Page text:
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Publications - Abstracts:

Core Networks, Social Isolation, and New Media: How Internet and Mobile Phone Use is Related to Network Size and Diversity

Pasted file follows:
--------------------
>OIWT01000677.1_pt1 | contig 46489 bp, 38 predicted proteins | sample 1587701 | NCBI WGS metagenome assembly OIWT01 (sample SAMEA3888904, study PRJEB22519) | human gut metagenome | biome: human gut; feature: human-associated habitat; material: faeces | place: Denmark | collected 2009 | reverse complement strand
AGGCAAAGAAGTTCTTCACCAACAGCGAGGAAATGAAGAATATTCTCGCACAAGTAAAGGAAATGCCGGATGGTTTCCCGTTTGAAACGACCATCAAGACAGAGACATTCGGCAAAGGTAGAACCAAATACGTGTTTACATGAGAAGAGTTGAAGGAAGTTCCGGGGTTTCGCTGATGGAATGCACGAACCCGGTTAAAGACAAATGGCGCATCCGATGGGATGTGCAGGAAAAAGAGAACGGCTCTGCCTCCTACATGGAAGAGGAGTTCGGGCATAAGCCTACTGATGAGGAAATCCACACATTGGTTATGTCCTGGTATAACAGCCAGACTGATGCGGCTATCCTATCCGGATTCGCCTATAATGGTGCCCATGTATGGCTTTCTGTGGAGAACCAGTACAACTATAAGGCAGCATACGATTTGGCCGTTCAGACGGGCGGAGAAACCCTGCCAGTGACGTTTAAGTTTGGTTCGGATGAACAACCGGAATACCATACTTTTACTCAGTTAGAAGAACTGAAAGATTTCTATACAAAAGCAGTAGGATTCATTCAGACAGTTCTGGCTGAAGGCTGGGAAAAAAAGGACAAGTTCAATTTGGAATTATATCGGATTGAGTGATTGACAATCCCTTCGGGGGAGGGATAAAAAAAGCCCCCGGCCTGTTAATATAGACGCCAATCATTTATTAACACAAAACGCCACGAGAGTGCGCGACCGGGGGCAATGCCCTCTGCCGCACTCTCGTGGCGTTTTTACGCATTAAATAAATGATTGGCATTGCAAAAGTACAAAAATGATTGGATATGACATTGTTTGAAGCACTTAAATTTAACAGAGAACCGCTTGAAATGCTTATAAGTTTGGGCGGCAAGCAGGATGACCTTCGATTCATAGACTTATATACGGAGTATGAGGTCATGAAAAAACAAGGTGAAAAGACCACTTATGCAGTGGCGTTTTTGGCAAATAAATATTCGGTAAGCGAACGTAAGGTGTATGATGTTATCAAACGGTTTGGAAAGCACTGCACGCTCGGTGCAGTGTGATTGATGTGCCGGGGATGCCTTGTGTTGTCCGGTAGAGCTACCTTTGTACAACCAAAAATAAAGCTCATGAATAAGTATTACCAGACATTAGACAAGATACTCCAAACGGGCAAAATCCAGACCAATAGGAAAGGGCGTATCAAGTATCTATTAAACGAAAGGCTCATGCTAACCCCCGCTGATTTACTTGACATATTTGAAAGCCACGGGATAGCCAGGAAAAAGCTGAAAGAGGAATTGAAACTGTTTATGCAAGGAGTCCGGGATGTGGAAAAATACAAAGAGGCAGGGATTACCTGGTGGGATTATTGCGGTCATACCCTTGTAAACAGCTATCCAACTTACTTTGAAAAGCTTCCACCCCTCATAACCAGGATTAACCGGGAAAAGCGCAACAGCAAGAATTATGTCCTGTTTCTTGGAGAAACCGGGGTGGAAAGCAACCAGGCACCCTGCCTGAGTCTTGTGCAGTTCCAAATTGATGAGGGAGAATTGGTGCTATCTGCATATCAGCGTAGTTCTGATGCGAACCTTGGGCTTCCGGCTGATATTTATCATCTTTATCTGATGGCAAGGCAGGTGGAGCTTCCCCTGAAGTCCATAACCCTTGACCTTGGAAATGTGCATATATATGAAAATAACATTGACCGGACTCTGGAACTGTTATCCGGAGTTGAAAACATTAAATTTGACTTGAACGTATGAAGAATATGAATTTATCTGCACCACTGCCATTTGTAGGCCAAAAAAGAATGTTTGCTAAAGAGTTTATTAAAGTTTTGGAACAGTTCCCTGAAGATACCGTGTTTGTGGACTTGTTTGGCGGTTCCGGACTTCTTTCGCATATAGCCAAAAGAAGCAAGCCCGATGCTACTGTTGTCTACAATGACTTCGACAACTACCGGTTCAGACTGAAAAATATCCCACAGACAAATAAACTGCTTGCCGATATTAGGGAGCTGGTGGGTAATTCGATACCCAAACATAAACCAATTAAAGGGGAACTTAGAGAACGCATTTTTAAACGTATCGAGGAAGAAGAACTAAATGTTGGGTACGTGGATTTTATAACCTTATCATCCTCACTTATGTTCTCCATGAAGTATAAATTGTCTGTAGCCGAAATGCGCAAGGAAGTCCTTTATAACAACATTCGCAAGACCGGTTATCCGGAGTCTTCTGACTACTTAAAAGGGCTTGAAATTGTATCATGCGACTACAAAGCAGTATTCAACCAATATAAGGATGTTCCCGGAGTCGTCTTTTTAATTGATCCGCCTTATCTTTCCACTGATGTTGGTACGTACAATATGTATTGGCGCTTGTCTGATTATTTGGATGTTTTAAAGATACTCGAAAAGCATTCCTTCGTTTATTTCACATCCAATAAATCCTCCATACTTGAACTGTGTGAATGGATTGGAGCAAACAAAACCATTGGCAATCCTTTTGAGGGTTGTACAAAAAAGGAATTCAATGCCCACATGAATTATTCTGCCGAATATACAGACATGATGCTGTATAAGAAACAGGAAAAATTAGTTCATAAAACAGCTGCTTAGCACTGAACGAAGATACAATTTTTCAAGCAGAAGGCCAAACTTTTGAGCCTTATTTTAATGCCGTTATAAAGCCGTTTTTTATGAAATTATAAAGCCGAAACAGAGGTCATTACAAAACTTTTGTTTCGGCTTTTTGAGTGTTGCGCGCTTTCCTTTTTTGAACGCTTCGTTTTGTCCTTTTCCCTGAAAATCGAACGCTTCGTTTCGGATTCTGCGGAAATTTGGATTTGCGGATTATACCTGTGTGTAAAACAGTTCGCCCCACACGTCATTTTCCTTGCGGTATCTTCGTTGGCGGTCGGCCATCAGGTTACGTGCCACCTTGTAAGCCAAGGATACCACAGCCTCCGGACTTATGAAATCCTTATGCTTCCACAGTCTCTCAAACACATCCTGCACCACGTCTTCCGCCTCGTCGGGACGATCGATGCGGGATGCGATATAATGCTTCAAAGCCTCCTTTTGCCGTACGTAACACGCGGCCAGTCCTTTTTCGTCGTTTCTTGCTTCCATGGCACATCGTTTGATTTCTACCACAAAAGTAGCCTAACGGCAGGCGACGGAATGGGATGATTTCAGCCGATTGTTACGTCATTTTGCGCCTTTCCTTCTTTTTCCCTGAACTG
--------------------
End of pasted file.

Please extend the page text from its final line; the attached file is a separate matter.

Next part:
Evidence from the US General Social Surveys (GSS) suggests that during the past 20 years, people have become increasingly socially isolated and their core discussion networks have become smaller and less diverse. One explanation offered for this trend is the use of mobile phones and the Internet. This study reports on the findings of a 2008 survey that replicates and expands on the GSS network methodology to explore the relationship between the use of new technologies and the size and diversity of core networks. The findings conflict with the results of the 2004 GSS, i.e. we find that social isolation has not increased since 1985. However, the current study supports the conclusions that the size of core networks has declined and the number of nonkin in core networks has diminished. Mobile phone and Internet use, especially specific uses of social media, were found to have a positive relationship to network size and diversity. In discussing these trends, we speculate that specific social media provide for a 'pervasive awareness' within personal networks that has increased the specialization of close ties. We argue that this same pervasive awareness provides for heightened surveillance of network members, the result of which is a higher level of perceived diversity within networks based on metrics that include political affiliation.

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